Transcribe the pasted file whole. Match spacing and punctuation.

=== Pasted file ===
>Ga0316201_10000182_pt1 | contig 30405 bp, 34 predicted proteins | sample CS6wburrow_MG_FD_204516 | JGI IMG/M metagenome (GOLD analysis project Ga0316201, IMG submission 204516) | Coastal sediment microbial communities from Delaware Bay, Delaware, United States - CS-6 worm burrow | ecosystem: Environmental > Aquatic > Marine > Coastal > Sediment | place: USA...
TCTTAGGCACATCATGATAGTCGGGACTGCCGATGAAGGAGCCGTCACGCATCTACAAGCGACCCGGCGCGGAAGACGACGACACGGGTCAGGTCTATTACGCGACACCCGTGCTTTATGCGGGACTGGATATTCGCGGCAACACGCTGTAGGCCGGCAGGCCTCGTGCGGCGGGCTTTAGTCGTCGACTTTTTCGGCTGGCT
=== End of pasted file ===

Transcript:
>Ga0316201_10000182_pt1 | contig 30405 bp, 34 predicted proteins | sample CS6wburrow_MG_FD_204516 | JGI IMG/M metagenome (GOLD analysis project Ga0316201, IMG submission 204516) | Coastal sediment microbial communities from Delaware Bay, Delaware, United States - CS-6 worm burrow | ecosystem: Environmental > Aquatic > Marine > Coastal > Sediment | place: USA...
TCTTAGGCACATCATGATAGTCGGGACTGCCGATGAAGGAGCCGTCACGCATCTACAAGCGACCCGGCGCGGAAGACGACGACACGGGTCAGGTCTATTACGCGACACCCGTGCTTTATGCGGGACTGGATATTCGCGGCAACACGCTGTAGGCCGGCAGGCCTCGTGCGGCGGGCTTTAGTCGTCGACTTTTTCGGCTGGCT